I recently cleaned my home's air filters and discovered a significant increase in well-being. Previously, staying at home during the weekend for more than 1-2 hours resulted in fatigue and dizziness, whereas being outside or at work during the weekdays (indoor environment with commercial/industrial-grade HVAC) did not.

My carbon monoxide detector couldn't find anything so CO was not likely the cause of the problem. Conditions also improved when the heating was turned off.

After the cleaning of air filters (edit: there was a lot of unknown black material stuck in the filters during the clean), no such fatigue nor dizziness occurred, even with heating turned on.

So based on this experience, I suspect the difference has something to do with the concentration of leaked natural gas compared to air flowing through the filters into the house.

Is there a recommended method and tool to detect natural gas, or any more accurate cause of the problem, so that I can better detect and prove such a phenomenom (something causing unusual fatigue and dizziness over time) in any given location, especially when changing air filters myself is not an option?

  • 3
    Natural gas stinks, so you know there is a leak. Clean filters would probably let more gas type though. Thinking maybe more of a mould type problem, but your symptoms can be cause by many things. Location and type of house might help.
    – crip659
    Apr 12 at 23:48
  • There was never any noticeable smell, even beside the furnace itself. I'd like to hold off on the location if possible, but the type of house is a fully-detached / independent type. // If it helps, there was also some black material stuck onto the filters (which caused the water container it was in to turn dark gray) during the clean.
    – plu
    Apr 12 at 23:58
  • 1
    Location does not mean your address, but country/state might help. Thinking you might have a super-duper air tight house. Did not say what air filters were for, maybe air exchanger and might have a carbon dioxide build up. Opening some window and letting fresh air in might solve problem. Black material might also be bad mould and should have it tested now.
    – crip659
    Apr 13 at 0:14
  • 1
    significant increase in well-being there may be other factors ... did you open windows during the day more often? ... is there more daylight in your house?
    – jsotola
    Apr 13 at 0:21
  • Think getting brand new air filters might be good idea, especially if mould is causing problem. Cleaning filters again with bleach is next good idea.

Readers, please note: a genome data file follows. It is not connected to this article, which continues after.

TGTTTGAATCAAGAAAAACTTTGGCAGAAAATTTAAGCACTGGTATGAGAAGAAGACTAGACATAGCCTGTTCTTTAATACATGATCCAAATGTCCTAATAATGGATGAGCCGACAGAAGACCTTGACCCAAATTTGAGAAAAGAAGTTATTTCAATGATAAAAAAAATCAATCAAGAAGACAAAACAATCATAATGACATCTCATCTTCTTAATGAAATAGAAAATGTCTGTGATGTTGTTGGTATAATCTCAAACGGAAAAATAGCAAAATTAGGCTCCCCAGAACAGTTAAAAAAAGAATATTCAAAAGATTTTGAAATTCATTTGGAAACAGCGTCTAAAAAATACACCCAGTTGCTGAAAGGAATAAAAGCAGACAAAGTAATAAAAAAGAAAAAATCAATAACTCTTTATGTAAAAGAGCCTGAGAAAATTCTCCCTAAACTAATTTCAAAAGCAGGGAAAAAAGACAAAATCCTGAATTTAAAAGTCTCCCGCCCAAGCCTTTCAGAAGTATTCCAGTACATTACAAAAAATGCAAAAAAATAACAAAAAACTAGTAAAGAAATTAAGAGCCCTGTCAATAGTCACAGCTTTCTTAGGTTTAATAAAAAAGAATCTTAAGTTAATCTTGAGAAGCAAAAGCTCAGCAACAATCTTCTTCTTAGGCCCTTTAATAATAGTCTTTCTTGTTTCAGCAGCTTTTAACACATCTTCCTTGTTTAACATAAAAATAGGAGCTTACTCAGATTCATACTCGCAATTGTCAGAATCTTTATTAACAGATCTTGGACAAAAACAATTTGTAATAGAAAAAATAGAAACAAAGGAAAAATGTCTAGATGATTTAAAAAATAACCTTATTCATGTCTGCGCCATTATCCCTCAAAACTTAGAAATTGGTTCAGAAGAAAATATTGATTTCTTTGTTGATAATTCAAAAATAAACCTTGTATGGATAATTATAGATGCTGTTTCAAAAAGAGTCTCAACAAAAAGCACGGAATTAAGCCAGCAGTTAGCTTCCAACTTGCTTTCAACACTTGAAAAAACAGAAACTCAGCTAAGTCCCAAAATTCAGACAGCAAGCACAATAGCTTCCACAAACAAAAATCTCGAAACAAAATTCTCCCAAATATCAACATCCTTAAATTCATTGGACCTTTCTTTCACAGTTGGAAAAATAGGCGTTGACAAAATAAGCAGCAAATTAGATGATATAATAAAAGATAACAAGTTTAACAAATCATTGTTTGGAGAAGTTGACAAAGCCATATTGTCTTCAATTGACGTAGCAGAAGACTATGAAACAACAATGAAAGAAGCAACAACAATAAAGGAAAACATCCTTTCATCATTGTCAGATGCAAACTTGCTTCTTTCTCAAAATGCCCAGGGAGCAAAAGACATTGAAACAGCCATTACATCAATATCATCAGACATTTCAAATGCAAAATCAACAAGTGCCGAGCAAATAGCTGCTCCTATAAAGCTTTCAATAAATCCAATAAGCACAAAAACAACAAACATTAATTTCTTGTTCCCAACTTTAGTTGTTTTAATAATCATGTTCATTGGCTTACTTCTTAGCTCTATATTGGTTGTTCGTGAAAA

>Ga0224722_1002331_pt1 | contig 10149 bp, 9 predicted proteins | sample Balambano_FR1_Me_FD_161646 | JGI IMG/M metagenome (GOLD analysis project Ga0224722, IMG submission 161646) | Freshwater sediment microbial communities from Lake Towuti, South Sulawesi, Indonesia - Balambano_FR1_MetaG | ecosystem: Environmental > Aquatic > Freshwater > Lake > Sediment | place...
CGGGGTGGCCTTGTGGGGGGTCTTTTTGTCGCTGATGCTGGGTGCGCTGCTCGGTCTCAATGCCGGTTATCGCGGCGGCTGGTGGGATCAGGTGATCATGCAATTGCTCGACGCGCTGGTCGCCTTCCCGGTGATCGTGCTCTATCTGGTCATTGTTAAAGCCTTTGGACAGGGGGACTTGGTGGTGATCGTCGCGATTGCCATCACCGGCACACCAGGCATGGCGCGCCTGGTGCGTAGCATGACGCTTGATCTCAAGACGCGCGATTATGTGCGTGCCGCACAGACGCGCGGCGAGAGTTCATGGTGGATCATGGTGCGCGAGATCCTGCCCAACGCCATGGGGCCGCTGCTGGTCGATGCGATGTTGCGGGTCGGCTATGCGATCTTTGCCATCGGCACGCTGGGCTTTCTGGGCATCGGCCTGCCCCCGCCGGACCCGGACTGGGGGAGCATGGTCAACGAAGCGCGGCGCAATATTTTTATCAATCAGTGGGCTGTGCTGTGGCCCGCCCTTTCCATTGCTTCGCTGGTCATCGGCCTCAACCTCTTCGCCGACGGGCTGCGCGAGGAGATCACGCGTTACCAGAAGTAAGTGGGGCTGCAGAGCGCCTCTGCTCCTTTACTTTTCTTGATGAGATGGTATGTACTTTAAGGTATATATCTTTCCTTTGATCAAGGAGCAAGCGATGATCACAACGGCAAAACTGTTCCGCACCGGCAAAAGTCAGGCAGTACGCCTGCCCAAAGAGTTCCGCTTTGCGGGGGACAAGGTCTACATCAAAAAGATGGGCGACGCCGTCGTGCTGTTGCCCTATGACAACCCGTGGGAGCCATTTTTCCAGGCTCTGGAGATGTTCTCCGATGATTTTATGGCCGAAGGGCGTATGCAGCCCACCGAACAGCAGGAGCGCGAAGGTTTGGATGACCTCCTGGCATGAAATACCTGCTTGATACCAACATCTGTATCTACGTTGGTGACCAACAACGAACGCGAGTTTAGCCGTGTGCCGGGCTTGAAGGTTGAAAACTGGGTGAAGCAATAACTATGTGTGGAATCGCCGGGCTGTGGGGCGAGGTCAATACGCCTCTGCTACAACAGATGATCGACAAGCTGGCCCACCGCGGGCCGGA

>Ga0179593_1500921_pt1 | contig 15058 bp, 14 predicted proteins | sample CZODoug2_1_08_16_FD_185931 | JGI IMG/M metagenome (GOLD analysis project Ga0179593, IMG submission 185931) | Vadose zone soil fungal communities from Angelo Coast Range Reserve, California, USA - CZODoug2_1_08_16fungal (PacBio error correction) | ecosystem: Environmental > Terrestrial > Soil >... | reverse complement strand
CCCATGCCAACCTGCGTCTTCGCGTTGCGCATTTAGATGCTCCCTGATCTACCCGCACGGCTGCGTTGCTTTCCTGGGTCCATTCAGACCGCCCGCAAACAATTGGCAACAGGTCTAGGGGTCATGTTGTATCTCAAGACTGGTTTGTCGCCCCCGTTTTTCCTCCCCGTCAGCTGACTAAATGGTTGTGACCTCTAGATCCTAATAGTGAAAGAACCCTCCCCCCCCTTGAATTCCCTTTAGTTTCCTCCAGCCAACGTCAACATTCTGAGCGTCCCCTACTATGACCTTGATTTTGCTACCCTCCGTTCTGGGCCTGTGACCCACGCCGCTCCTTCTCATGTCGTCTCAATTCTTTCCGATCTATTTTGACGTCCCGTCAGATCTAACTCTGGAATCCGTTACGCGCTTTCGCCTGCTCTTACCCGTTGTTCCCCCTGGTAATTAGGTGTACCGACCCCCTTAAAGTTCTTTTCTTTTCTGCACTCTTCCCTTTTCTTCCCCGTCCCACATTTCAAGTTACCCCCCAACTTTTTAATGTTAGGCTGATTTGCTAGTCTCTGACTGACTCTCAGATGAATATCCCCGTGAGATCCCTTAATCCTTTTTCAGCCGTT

– crip659
    Apr 13 at 0:41

Natural gas has a chemical called Mercaptan the human nose can detect this at ~1 part per billion so probably not that.

Excess carbon dioxide the stuff you exhale can cause your symptoms and newer tightly sealed homes can allow the carbon dioxide to build up.

You may have make up air on your furnace a small amount drawn in from outside.

Because of dirty air filters your make up air was not being drawn in, or not in sufficient quantities to purge the excess carbon dioxide.

Clean filters equals more air exchanges in the furnace and if there is a make up air line drawing in some fresh air more air reducing the excess carbon dioxide. If no make up air the higher air flow mixing the air in the room.

It could just be cabin fever as one comment suggests but I would also look to air quality.

  • Given CO detectors cannot detect CO2 (gaslab.com/blogs/articles/…) and other gases, I'll give some of the other detectors a shot. // I could monitor things and record differences over the next couple months as the filter gets dirtier.
    – plu
    Apr 14 at 4:10
  • 1
    i don't know if you're a maker, but there's many cheap (~$5) sensors that (relatively) simply plug into the arduino platform; dust, CO/CO2, NG, O2, etc.
    – dandavis
    Apr 14 at 22:07
  • Yes, can do that, probably the cheapest way to do it.
    – plu
    Apr 15 at 2:00
  • From the use of sensors over the last couple of months, it turned out the problem was CO2; there was a certain spot where the air just didn't flow well and putting a potted plant nearby helped, both with the CO2 and the elimination of those fatigue and dizziness symptoms. Thanks!
    – plu
    Oct 15 at 3:17

There are combined CO/NG detectors, very cheap. The best NG detector is your nose. Your air filter will not filter either of these gases, they will pass through. If you have an electrostatic air filter it might set NG aflame .... that would certainly alert you to it.

The stuff in your air filter could be grey, black, brown, white ... it really depends what particles are floating in your air. If you use your fireplaces a lot, or live in a city, or near a highway, or any place there is a lot of smoke you'll see black crud in your filters.

How long ago was the previous time you cleaned the filters? If they were neglected for a long time perhaps there was something in them, like mold, that would explain the health effects.

See here: headaches caused by CO, Formaldehyde, Pesticides. And here: CO2, VOCs (solvents), asbestos, lead, radon. Could any of these things have been long-lodged in your filters before cleaning?

Your Answer

By clicking “Post Your Answer”, you agree to our terms of service, privacy policy and cookie policy

Not the answer you're looking for? Browse other questions tagged or ask your own question.